The Cape D Construction Camp
"When taking the census at various lightstations in SE Alaska I was unable to land at Cape Decision where the US lighthouse Service is building a large Lightstation. I delegated Michael Harris, Foreman, to take the enumeration and this is a copy of his report."
The Cape D construction crew lived in a camp which was constructed on the site of our current 'tent city' campground. Visitors to the lighthouse can still find overgrown remains of the old camp which included three "camp houses" and an office.
Evidently the government will find you -- even in 1929 at a remote construction camp on Kuiu Island.
That October, the US Dept of Commerce-Bureau of the Census set out to count the population of Alaska. Construction was well underway at Cape Decision Light Station. Presumably, the October weather prohibited the census officer from landing at the construction camp, and the site foreman, Michael Harris, was tasked with documenting the residents.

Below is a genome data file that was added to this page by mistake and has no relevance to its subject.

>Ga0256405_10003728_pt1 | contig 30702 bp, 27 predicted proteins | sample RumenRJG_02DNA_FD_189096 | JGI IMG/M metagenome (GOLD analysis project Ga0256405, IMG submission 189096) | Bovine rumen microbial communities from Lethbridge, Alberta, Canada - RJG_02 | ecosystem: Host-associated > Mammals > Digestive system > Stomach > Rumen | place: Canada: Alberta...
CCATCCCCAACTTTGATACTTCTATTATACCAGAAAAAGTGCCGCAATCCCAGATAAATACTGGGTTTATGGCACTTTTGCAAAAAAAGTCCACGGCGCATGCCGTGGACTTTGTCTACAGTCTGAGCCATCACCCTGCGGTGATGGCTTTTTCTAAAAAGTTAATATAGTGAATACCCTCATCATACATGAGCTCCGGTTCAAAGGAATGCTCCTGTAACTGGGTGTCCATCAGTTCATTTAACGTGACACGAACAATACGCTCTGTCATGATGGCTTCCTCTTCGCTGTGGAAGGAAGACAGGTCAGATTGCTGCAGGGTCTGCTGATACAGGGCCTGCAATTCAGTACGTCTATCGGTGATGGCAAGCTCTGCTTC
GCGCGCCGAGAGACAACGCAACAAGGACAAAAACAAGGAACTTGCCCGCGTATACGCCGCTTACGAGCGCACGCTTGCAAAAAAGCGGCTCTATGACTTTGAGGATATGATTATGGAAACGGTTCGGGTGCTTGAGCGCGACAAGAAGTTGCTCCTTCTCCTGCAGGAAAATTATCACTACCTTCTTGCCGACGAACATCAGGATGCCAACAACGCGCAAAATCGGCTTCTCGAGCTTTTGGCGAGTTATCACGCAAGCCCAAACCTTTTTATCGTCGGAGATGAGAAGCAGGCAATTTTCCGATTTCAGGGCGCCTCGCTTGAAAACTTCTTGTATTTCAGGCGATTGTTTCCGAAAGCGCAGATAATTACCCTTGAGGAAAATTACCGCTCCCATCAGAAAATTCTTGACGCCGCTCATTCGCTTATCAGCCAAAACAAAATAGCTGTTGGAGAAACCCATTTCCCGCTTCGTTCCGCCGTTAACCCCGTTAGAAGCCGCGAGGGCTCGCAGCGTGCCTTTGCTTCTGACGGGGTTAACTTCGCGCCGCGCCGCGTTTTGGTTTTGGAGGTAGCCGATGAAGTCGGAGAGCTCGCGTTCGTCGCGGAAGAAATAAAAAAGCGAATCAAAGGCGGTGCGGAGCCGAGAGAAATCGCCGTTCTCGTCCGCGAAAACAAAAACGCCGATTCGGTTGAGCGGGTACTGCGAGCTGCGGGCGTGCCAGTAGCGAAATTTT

This fascinating document, unearthed from the national archives, gives a glimpse into the rugged and hard working individuals that were the first to build structures and community at Cape Decision.
According to this official record, it was 15 Men and 1 woman who occupied the camp on October 19th, 1929. The team included carpenters born in Scotland, Sweden, Germany, Norway and French-Canada. There was a Swedish blacksmith and a Norwegian sailor. A Danish miner and a young man from Montana joined 6 others who were employed doing heavy labor. Of those was Fritz Blandov, a 63 year old German man and William, his 20 year old half Native son. Anna Midbust, a nurse from Norway, had the job of keeping everyone fed. She was also the only woman on site.